That’s why there’s a great advantage to a regional approach, he said.
The bill would allow for cheaper and better programs for residents in communities where it doesn’t make sense to start their own community college, Schipper said.
“Our college alone enrolls about 1,000 students from outside of the county,” Nesbary said. “This bill would provide more outreach to more students.”
He said he expects those numbers to rise if more students qualify for cheaper tuition.
Schipper said he’s optimistic that the new option could double out-of-district enrollment, assuming residents vote to annex themselves to the district where tuition is half the cost.
Nesbary said he’s not concerned about his college losing money. In fact, community colleges would receive part of the property taxes in a newly annexed region, and he said that would balance out any dip in tuition revenue.
Advocates say a property tax increase is a small price for a great return for their communities.
Stotts said, “Employers are struggling to find a skilled workforce. Community colleges play a critical role in bridging that gap by developing training programs that meet the needs of local businesses.”
These are niche positions that pay good wages and salaries, he said.
And Schipper said that while big employers have been strongly behind this bill, small mom-and-pop businesses  could benefit most.
For example, a Traverse City tent manufacturer worked with its community college to put a training program together, doubling its workforce by adding just four employees.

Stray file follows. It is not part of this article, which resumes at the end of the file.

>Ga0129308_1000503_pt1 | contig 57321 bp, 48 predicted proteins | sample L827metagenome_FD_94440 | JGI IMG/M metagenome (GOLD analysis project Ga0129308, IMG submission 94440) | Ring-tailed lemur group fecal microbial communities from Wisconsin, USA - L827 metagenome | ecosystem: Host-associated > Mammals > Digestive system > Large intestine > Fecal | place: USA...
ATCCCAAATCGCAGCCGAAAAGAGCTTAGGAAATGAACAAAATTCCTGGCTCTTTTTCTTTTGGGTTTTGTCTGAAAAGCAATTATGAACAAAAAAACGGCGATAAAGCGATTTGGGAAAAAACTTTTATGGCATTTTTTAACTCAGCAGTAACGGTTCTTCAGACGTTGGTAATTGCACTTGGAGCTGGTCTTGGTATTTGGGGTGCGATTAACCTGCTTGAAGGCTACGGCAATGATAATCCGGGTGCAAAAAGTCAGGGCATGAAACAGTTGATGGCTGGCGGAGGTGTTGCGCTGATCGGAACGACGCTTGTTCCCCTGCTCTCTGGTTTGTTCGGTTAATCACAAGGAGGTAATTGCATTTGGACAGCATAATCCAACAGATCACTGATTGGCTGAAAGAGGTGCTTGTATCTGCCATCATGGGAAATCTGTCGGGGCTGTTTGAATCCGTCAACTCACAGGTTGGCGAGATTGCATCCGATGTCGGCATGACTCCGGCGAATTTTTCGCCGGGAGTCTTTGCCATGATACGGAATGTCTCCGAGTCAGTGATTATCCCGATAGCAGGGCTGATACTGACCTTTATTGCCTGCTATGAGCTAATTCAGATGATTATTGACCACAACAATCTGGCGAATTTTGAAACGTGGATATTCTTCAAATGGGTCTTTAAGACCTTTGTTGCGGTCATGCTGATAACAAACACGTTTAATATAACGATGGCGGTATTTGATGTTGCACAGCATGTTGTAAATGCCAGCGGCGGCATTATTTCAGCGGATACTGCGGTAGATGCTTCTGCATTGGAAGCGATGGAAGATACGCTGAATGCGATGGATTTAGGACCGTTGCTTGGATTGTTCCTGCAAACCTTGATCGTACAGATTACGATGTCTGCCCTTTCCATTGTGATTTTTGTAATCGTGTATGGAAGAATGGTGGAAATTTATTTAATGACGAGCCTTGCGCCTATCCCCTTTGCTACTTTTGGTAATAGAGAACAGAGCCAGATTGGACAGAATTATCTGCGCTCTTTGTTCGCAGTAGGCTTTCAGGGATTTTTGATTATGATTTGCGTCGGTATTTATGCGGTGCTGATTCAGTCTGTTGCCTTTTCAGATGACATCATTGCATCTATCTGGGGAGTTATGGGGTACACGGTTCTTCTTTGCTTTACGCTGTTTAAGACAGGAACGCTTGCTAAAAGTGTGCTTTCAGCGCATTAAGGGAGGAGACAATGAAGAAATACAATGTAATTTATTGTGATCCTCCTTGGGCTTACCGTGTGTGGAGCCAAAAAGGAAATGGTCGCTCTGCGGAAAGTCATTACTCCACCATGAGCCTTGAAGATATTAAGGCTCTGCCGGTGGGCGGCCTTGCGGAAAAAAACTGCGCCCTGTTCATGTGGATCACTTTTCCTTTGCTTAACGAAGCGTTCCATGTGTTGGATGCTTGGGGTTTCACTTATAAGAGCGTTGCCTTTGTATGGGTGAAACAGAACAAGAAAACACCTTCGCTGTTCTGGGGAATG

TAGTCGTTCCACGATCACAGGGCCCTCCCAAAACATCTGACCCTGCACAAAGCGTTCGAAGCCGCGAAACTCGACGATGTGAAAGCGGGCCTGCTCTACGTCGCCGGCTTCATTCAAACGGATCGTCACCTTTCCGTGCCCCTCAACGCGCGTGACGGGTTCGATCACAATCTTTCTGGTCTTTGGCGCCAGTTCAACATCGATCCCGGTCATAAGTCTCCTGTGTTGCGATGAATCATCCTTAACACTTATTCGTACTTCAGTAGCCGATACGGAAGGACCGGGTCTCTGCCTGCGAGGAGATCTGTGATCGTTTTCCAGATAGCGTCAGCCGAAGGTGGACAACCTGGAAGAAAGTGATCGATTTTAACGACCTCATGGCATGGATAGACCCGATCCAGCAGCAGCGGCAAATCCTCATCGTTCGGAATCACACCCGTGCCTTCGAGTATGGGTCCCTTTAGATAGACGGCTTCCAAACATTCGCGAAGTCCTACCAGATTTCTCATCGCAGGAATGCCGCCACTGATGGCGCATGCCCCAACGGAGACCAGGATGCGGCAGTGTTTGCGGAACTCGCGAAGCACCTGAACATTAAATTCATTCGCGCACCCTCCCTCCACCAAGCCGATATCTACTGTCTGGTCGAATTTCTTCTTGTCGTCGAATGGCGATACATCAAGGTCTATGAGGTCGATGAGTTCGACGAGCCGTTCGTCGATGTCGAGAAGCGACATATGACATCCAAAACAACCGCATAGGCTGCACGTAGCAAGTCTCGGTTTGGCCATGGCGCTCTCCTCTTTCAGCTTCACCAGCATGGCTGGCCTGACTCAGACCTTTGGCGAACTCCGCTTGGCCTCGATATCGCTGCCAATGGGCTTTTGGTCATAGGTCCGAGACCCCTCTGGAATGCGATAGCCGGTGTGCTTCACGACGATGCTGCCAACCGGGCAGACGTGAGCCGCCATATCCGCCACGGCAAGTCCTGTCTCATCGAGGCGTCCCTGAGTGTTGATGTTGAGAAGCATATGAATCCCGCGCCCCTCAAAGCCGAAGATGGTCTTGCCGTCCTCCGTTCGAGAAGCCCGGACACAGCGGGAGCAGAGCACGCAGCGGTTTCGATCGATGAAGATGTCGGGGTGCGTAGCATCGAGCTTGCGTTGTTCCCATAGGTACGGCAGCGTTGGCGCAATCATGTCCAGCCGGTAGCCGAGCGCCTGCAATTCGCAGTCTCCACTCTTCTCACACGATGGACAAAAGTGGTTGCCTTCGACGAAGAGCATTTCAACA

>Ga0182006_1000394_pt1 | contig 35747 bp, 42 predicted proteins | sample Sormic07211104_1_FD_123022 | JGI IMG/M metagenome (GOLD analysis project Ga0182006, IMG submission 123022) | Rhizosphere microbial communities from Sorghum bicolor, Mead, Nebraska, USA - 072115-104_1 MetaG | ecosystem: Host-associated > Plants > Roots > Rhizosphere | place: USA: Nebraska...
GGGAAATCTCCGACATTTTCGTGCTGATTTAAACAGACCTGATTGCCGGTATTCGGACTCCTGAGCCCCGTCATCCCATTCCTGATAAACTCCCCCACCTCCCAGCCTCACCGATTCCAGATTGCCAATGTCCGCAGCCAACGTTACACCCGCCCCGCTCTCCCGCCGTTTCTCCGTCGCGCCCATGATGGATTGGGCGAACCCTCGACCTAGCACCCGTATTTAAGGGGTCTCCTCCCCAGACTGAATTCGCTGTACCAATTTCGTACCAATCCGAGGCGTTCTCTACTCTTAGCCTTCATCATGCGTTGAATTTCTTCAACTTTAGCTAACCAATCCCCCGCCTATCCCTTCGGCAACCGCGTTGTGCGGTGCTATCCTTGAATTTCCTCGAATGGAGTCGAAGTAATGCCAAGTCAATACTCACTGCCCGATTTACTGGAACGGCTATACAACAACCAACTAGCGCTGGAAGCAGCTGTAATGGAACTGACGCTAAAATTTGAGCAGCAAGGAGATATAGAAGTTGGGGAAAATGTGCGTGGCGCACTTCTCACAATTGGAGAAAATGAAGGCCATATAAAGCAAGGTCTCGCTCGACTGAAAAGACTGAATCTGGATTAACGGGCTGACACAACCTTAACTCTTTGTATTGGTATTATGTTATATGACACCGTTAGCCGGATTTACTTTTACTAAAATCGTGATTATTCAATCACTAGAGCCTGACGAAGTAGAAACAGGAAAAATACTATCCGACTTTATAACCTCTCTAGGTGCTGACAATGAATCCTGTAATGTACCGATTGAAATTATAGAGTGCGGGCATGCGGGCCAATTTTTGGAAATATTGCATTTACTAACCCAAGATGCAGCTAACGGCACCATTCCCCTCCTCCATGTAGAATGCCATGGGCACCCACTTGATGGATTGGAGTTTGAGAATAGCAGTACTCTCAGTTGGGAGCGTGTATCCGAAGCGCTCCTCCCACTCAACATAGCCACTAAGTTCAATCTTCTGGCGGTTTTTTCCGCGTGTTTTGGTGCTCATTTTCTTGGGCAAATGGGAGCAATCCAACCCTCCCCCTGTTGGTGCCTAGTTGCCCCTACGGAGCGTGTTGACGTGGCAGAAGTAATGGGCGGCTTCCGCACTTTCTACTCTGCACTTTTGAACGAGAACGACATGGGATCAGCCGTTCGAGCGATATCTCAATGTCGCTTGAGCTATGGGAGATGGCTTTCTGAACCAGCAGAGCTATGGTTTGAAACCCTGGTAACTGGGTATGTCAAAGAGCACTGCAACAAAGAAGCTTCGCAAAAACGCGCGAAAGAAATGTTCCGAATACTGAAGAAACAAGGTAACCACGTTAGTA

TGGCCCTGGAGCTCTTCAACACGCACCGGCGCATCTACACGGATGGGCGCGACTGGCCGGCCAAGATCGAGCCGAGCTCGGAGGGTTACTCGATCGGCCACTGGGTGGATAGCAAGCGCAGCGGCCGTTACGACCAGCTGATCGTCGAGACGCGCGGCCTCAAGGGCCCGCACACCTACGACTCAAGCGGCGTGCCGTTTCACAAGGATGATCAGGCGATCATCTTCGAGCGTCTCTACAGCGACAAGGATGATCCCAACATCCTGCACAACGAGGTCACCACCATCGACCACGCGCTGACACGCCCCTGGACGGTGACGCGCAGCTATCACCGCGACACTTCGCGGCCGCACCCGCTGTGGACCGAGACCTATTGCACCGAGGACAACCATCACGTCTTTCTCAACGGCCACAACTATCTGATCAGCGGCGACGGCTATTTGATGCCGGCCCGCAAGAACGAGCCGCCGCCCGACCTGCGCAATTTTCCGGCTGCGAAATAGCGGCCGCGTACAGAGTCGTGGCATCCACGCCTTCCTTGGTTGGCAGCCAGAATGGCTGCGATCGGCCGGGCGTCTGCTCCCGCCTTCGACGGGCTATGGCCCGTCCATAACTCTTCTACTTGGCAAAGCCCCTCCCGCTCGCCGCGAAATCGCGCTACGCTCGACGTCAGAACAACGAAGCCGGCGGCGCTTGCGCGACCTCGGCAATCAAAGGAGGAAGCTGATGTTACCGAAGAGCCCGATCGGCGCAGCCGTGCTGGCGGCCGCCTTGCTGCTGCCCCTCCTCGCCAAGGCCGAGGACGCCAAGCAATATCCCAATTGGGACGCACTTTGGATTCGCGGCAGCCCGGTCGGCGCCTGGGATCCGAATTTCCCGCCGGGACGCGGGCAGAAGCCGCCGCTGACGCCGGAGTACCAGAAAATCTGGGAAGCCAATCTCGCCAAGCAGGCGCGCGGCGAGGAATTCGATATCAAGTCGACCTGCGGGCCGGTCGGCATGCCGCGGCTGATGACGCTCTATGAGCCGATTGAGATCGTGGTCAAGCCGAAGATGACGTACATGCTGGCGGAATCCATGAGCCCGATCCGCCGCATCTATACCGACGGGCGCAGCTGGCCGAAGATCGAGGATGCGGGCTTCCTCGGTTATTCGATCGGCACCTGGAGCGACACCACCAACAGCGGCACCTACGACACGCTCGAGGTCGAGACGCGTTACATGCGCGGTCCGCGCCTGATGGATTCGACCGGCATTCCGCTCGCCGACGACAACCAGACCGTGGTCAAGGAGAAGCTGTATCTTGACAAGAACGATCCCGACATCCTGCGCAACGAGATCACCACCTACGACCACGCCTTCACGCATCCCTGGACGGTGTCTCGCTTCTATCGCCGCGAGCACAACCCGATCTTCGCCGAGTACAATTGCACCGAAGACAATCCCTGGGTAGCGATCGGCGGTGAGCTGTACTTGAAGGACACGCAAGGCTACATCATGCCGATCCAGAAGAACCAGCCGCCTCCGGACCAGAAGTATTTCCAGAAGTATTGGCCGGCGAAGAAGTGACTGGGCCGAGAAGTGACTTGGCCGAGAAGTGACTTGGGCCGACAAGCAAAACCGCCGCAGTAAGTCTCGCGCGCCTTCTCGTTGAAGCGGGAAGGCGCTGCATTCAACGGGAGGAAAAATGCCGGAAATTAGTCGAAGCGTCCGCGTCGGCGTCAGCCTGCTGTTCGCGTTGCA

“That might not seem like a lot, but to a small business it makes a huge difference,” Hansen said.
“I know of one business that hires from Kent County instead of Ottawa County because they can get them trained for cheaper,” Schipper said. “Another businessman has told me he has a plant in another part of the country that he might begin shifting operations to because he can’t find the talent he needs here.”
Hansen said that when an employer doesn’t have a community college to develop a needed training program — or it’s too expensive to send its workers to the closest out-of-district community college — businesses must find their talent elsewhere.
Another factor, according to Linda Brand, executive director of Herman Miller Cares, a corporate giving program, is that “counties without community colleges are losing their young people to those with in-district rates.”
Students with the means tend to relocate to counties where they can pay lower tuition, she said.
“The problem with that is once they have settled in that new county, they are likely to find jobs in that area, creating a talent shortage for employers in regions without a community college,” Brand said.
Even business organizations that favor lower taxes say there would be benefits to community life if the legislation passes.
“Talent is a top issue for our members,” said Allie Bush, director of government affairs for the Grand Rapids Area Chamber of Commerce. “We’ve seen a lot of success with these training opportunities for those already in the workforce or looking to enter it.”
Welding, mechanics, electrical and industrial operations are customizable programs previously developed for local businesses in partnership with community colleges, she said.
“We’re always looking for great ways to build the current and future workforce in our community,” Bush said.
And Schipper said, “Some argue the unemployment rate is so low that we don’t need to focus on this right now. But like building a road, there’s never a right time — we just need it as part of the community’s infrastructure.”